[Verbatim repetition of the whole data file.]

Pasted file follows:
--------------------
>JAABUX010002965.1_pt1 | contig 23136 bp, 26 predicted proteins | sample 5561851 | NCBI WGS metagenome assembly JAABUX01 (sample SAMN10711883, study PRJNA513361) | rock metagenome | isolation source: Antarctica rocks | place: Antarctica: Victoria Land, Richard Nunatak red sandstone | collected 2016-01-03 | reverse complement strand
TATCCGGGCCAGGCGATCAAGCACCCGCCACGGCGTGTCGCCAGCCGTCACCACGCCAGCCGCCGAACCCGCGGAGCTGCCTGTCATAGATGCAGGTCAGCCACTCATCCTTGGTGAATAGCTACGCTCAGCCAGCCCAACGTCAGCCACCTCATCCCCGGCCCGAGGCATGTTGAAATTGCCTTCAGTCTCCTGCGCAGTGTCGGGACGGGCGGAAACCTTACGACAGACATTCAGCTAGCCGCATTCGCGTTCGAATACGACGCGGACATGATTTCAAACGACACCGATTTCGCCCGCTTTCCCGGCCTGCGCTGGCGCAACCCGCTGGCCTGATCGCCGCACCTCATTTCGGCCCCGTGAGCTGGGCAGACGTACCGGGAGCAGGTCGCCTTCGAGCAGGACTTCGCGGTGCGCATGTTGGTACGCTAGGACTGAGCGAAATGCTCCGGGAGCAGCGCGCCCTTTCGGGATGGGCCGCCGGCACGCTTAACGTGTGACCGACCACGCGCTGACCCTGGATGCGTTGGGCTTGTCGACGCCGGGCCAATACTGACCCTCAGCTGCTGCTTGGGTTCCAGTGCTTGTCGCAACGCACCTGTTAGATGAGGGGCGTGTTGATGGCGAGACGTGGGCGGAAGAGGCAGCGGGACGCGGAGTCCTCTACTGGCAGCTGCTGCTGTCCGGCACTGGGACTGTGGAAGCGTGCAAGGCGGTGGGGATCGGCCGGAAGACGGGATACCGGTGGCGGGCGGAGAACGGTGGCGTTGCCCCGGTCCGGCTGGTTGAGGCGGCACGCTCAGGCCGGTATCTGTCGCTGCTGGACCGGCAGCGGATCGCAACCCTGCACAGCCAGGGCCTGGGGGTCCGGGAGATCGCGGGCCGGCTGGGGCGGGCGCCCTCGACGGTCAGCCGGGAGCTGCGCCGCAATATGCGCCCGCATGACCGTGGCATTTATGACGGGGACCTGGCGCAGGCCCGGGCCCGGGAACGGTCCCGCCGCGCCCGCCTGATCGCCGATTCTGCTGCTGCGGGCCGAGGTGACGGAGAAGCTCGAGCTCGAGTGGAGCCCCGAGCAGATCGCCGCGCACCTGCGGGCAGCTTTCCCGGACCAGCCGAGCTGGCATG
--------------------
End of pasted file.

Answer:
>JAABUX010002965.1_pt1 | contig 23136 bp, 26 predicted proteins | sample 5561851 | NCBI WGS metagenome assembly JAABUX01 (sample SAMN10711883, study PRJNA513361) | rock metagenome | isolation source: Antarctica rocks | place: Antarctica: Victoria Land, Richard Nunatak red sandstone | collected 2016-01-03 | reverse complement strand
TATCCGGGCCAGGCGATCAAGCACCCGCCACGGCGTGTCGCCAGCCGTCACCACGCCAGCCGCCGAACCCGCGGAGCTGCCTGTCATAGATGCAGGTCAGCCACTCATCCTTGGTGAATAGCTACGCTCAGCCAGCCCAACGTCAGCCACCTCATCCCCGGCCCGAGGCATGTTGAAATTGCCTTCAGTCTCCTGCGCAGTGTCGGGACGGGCGGAAACCTTACGACAGACATTCAGCTAGCCGCATTCGCGTTCGAATACGACGCGGACATGATTTCAAACGACACCGATTTCGCCCGCTTTCCCGGCCTGCGCTGGCGCAACCCGCTGGCCTGATCGCCGCACCTCATTTCGGCCCCGTGAGCTGGGCAGACGTACCGGGAGCAGGTCGCCTTCGAGCAGGACTTCGCGGTGCGCATGTTGGTACGCTAGGACTGAGCGAAATGCTCCGGGAGCAGCGCGCCCTTTCGGGATGGGCCGCCGGCACGCTTAACGTGTGACCGACCACGCGCTGACCCTGGATGCGTTGGGCTTGTCGACGCCGGGCCAATACTGACCCTCAGCTGCTGCTTGGGTTCCAGTGCTTGTCGCAACGCACCTGTTAGATGAGGGGCGTGTTGATGGCGAGACGTGGGCGGAAGAGGCAGCGGGACGCGGAGTCCTCTACTGGCAGCTGCTGCTGTCCGGCACTGGGACTGTGGAAGCGTGCAAGGCGGTGGGGATCGGCCGGAAGACGGGATACCGGTGGCGGGCGGAGAACGGTGGCGTTGCCCCGGTCCGGCTGGTTGAGGCGGCACGCTCAGGCCGGTATCTGTCGCTGCTGGACCGGCAGCGGATCGCAACCCTGCACAGCCAGGGCCTGGGGGTCCGGGAGATCGCGGGCCGGCTGGGGCGGGCGCCCTCGACGGTCAGCCGGGAGCTGCGCCGCAATATGCGCCCGCATGACCGTGGCATTTATGACGGGGACCTGGCGCAGGCCCGGGCCCGGGAACGGTCCCGCCGCGCCCGCCTGATCGCCGATTCTGCTGCTGCGGGCCGAGGTGACGGAGAAGCTCGAGCTCGAGTGGAGCCCCGAGCAGATCGCCGCGCACCTGCGGGCAGCTTTCCCGGACCAGCCGAGCTGGCATG